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I have two functions bound to a click event at two different times (using jQuery). The order in which they are fired is significant. They are firing in the correct order. The problem is, when the first function returns false, the second function is still firing!

How can I properly cancel the event?

Example code:

$(document).click(function() { 
  alert('a');
  return false;
});

$(document).click(function() {
  alert('b');
});

You will still see the "b" alert message when clicking the page. This is unacceptable!

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5 Answers 5

up vote 73 down vote accepted

Use the stopImmediatePropagation function of the jQuery event object.

Keeps the rest of the handlers from being executed. This method also stops the bubbling by calling event.stopPropagation().

$(document).click(function(event) { 
  alert('a');
  event.stopImmediatePropagation();
  return false;
});

$(document).click(function() {
  alert('b');
});
share|improve this answer
    
Thanks, Ken. I knew this answer was out there somewhere. –  Josh Stodola Mar 16 '09 at 23:36
    
Thanks for the points :) –  Ken Browning Mar 16 '09 at 23:37
    
Nice find. I skimmed over the event page and totally missed this one. –  Paolo Bergantino Mar 16 '09 at 23:40
1  
You might want to note that you need to be using jQuery version 1.3 and above for this to work. –  Josh Stodola Mar 17 '09 at 0:08
4  
To this day, this answer is still helpful. Just helped me and we're almost at the end of 2011. Thanks from the future Ken. –  DigitalSea Nov 14 '11 at 3:36

The first thing I'm asking is: why do you have two functions bound to the same click event? Having access to the code, why don't you just make that one single call?

$(function (){
    var callbackOne = function(e){
    	alert("I'm the first callback... Warning, I might return false!");
    	return false;
    };

    var callbackTwo = function(e){
    	alert("I'm the second callback");
    };

    $(document).click(function (e){
    	if(callbackOne(e)){
    		callbackTwo(e);
    	}
    });
});
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4  
Organization. There is a ton of Javascript code in this app, and it is split up into SEVERAL files. This way, each page only downloads what is necessary, resulting in rapid load times. I have an HTTP handler that combines, compresses, and caches them, too, so they all get fetched in one request. –  Josh Stodola Mar 16 '09 at 23:32
    
Ok. So is there really the need for -1? Just trying to help... Your explanation is enough to let us all know it's not the solution for you. –  Seb Mar 16 '09 at 23:34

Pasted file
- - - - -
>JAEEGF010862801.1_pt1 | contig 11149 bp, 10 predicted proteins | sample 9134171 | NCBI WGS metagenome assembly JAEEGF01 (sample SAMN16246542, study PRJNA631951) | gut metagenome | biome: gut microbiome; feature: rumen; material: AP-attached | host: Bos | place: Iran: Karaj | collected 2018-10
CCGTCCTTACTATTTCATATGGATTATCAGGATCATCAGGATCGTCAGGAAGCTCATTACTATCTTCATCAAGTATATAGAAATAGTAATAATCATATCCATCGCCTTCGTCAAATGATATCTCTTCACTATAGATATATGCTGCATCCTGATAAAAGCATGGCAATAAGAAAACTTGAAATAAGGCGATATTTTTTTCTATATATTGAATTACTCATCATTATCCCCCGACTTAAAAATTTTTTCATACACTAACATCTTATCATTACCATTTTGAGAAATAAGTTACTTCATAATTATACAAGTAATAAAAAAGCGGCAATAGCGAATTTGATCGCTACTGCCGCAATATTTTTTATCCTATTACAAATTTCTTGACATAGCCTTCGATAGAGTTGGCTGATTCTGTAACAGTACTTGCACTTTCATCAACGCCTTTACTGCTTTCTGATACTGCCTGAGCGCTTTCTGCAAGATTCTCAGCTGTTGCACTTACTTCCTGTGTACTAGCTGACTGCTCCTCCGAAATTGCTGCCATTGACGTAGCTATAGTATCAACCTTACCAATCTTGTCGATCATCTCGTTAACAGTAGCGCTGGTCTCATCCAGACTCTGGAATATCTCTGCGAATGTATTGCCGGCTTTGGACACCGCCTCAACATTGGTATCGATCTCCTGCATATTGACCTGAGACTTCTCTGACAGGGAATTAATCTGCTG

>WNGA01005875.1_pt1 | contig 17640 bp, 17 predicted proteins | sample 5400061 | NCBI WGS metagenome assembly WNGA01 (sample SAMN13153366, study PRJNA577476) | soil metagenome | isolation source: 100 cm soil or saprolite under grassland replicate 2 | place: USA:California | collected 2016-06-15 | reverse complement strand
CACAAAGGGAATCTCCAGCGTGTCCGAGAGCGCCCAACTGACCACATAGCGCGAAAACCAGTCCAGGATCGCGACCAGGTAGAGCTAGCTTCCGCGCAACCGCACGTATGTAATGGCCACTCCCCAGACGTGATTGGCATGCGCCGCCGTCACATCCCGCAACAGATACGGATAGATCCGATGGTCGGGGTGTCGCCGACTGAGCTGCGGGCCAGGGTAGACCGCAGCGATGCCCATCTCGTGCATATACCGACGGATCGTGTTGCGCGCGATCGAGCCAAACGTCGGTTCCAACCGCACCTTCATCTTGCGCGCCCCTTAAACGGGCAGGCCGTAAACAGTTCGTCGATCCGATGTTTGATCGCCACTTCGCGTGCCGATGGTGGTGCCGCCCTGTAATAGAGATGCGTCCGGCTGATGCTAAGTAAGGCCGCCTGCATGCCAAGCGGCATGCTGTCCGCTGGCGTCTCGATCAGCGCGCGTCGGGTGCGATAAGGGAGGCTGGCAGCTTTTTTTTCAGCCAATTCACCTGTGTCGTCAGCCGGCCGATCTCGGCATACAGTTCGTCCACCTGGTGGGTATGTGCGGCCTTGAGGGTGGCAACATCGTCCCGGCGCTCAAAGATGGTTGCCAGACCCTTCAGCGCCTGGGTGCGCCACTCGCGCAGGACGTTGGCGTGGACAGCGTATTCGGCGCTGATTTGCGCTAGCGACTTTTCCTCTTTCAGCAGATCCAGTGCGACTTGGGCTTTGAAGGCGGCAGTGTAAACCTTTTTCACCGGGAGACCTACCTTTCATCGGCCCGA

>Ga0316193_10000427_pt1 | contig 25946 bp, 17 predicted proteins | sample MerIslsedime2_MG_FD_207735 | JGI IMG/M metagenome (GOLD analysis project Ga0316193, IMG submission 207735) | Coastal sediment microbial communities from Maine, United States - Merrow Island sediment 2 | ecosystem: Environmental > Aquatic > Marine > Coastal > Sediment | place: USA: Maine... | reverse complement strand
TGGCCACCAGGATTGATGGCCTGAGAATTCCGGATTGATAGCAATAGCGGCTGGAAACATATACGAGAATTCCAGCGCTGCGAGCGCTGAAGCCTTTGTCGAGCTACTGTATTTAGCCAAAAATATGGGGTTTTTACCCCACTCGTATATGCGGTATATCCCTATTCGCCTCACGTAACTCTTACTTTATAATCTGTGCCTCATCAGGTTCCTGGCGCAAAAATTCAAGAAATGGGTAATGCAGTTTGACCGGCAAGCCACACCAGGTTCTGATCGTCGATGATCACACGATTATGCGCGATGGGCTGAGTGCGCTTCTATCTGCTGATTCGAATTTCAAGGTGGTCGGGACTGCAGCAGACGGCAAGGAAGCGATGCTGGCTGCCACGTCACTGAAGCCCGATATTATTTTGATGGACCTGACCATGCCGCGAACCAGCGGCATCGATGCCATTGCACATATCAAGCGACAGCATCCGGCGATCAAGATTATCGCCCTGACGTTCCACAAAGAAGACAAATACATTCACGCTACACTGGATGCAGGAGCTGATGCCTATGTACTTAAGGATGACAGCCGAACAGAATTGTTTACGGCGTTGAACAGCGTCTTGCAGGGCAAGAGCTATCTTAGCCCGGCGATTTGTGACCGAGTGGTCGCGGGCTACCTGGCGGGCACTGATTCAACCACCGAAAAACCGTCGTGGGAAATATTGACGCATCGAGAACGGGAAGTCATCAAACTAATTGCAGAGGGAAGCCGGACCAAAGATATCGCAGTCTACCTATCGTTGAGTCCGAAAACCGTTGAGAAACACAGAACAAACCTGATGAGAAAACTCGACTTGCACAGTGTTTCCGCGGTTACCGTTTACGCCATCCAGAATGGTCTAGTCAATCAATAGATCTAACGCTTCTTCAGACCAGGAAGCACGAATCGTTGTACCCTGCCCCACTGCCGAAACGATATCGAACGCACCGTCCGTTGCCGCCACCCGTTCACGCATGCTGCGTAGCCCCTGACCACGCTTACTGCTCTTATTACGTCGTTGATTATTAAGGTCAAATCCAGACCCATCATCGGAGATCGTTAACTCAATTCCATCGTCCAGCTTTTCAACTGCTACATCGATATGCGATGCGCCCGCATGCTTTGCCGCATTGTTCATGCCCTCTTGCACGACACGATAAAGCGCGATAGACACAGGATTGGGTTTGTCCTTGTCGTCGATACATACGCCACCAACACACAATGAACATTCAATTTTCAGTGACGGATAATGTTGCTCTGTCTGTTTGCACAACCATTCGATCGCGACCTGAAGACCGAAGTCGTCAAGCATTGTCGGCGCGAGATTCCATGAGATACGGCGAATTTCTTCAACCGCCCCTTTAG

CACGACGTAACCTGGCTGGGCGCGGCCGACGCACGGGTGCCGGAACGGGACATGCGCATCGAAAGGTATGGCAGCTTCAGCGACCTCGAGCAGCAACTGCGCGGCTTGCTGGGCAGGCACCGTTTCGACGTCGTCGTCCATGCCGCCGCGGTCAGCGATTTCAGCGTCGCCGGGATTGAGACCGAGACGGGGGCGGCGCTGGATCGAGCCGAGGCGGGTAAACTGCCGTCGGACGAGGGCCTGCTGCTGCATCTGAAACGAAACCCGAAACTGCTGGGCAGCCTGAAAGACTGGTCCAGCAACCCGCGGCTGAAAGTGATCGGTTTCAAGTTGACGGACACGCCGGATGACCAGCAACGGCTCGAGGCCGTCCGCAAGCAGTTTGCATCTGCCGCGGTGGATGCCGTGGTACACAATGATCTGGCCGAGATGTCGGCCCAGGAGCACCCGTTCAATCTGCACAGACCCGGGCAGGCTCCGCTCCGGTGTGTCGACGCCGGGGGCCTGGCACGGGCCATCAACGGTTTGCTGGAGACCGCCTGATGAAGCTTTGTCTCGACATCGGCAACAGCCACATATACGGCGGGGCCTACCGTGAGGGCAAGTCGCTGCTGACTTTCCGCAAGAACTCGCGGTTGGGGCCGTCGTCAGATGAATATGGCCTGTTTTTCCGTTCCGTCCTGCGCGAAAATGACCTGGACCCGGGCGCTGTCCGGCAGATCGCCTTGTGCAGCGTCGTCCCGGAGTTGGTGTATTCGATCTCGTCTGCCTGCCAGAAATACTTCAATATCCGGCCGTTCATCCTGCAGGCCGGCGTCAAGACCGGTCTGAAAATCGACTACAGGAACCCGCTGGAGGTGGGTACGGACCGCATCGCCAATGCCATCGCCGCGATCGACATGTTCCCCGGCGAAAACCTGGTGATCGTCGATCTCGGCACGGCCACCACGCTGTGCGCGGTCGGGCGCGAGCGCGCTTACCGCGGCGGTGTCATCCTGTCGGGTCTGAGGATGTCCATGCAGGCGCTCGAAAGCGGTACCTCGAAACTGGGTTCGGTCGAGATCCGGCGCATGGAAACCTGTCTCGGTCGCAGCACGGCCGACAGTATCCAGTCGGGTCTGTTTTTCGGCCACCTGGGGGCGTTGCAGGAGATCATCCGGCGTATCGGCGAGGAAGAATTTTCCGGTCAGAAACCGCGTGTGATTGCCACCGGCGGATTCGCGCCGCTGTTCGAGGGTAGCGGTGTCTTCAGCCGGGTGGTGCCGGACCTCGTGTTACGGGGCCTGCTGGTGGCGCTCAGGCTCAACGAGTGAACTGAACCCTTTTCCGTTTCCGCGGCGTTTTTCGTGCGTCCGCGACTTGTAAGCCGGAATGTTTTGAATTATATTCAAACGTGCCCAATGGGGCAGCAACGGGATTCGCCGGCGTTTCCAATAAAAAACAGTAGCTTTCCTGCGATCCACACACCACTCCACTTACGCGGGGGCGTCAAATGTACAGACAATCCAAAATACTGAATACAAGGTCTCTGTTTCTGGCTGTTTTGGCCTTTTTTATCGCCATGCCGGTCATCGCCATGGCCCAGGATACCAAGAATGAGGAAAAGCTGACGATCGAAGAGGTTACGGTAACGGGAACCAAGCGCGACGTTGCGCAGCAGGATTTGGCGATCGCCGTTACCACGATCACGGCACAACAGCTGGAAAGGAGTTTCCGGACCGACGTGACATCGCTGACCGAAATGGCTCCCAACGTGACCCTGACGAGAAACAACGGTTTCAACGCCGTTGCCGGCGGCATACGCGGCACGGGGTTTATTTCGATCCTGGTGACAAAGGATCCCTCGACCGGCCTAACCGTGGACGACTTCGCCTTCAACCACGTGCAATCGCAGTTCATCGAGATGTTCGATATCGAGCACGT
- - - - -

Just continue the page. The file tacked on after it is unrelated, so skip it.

1  
I did not -1, dude! –  Josh Stodola Mar 16 '09 at 23:35
1  
Sorry then! :) Don't know who would want to waste his reputation by down-voting a possible valid answer for other people... –  Seb Mar 16 '09 at 23:37
2  
+1. I've answered plenty of questions by asking "Why are you doing it this way instead of this other way?" Sometimes the asker isn't aware of or forgot to consider other options. –  Spencer Ruport Mar 17 '09 at 0:24

Thanks, unbind works for redefining functions.

  $(document).ready(function(){
        $("#buscar_mercaderia").click(function(){ alert('Seleccione Tipo de mercaderia'); 
   });
$(".tipo").live('click',function(){
            if($(this).attr('checked')!=''){
                if($(this).val()=='libro'){
                    $("#buscar_mercaderia").unbind('click');
                    $("#buscar_mercaderia").click(function(){  window.open('buscar_libro.php','Buscar Libros', 'width=800,height=500'); });
                }else if($(this).val()=='otra'){
                    $("#buscar_mercaderia").unbind('click');
                    $("#buscar_mercaderia").click(function(){ window.open('buscar_mercaderia.php','Buscar Mercaderias', 'width=800,height=500');  });
                }
            }
        })
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Does using unbind help?

$(document).click(function() { 
  alert('a');
  $(this).unbind('click');
  return false;
});
share|improve this answer
3  
I still need my second event to fire when the first function does NOT return false. Won't unbinding literally "unbind it"? –  Josh Stodola Mar 16 '09 at 23:19
    
yeah. it's probably not a great solution overall... –  nickf Mar 16 '09 at 23:19
    
you can merge my solution with nickf solution and you'll get your behavior :) –  fmsf Mar 16 '09 at 23:21
1  
Problem with unbind is that other bound function will fail to trigger. –  Seb Mar 16 '09 at 23:25
2  
The whole approach seems like a tacky workaround! I need a simple way to cancel the event, nothing more. In regular Javascript, a return means a return, be it true or false. Doesn't seem the same way in jQuery. There HAS to be a way to simulate the "return" functionality using jQuery. –  Josh Stodola Mar 16 '09 at 23:25

If what nickf said doesn't work, you could use a small state machine:

var trigger = 0;

$(document).click(function() { 

  alert('a');
  if(you_want_to_return_false) {
    trigger = 1;
    return false;
  }
});

$(document).click(function() {
  if(trigger !== 0) {
  alert('b');
  } 
  trigger = 0;
});

Not the prettiest solution, but it will work.

share|improve this answer
    
well, my idea works it's just that it breaks it at the same time. +1 for this idea though. –  nickf Mar 16 '09 at 23:20
    
This method breaks exactly the same way as the other one does, except with more code. Correct me if I am wrong. –  Josh Stodola Mar 16 '09 at 23:22
    
sorry let me redo it –  fmsf Mar 16 '09 at 23:27

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